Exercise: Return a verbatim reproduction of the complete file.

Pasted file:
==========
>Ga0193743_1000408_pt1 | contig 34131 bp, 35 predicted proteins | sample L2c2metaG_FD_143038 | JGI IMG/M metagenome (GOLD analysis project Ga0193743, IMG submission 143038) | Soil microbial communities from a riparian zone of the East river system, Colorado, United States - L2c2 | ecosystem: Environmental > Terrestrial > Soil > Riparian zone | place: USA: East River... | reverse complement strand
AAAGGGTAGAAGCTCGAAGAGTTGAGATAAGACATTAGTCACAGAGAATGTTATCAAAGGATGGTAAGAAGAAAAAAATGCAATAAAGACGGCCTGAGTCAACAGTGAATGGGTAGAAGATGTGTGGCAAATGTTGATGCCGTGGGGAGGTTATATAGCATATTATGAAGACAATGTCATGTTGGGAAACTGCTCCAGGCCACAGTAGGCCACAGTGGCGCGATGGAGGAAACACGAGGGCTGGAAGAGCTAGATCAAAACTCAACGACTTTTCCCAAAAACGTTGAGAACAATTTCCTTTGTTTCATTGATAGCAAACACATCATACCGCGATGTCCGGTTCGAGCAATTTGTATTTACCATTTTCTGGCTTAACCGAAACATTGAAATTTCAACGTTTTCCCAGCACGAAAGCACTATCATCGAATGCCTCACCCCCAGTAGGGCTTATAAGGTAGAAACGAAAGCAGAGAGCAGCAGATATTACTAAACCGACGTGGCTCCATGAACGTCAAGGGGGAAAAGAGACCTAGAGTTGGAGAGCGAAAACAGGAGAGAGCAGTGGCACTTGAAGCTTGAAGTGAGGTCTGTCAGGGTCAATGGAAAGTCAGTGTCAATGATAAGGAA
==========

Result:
>Ga0193743_1000408_pt1 | contig 34131 bp, 35 predicted proteins | sample L2c2metaG_FD_143038 | JGI IMG/M metagenome (GOLD analysis project Ga0193743, IMG submission 143038) | Soil microbial communities from a riparian zone of the East river system, Colorado, United States - L2c2 | ecosystem: Environmental > Terrestrial > Soil > Riparian zone | place: USA: East River... | reverse complement strand
AAAGGGTAGAAGCTCGAAGAGTTGAGATAAGACATTAGTCACAGAGAATGTTATCAAAGGATGGTAAGAAGAAAAAAATGCAATAAAGACGGCCTGAGTCAACAGTGAATGGGTAGAAGATGTGTGGCAAATGTTGATGCCGTGGGGAGGTTATATAGCATATTATGAAGACAATGTCATGTTGGGAAACTGCTCCAGGCCACAGTAGGCCACAGTGGCGCGATGGAGGAAACACGAGGGCTGGAAGAGCTAGATCAAAACTCAACGACTTTTCCCAAAAACGTTGAGAACAATTTCCTTTGTTTCATTGATAGCAAACACATCATACCGCGATGTCCGGTTCGAGCAATTTGTATTTACCATTTTCTGGCTTAACCGAAACATTGAAATTTCAACGTTTTCCCAGCACGAAAGCACTATCATCGAATGCCTCACCCCCAGTAGGGCTTATAAGGTAGAAACGAAAGCAGAGAGCAGCAGATATTACTAAACCGACGTGGCTCCATGAACGTCAAGGGGGAAAAGAGACCTAGAGTTGGAGAGCGAAAACAGGAGAGAGCAGTGGCACTTGAAGCTTGAAGTGAGGTCTGTCAGGGTCAATGGAAAGTCAGTGTCAATGATAAGGAA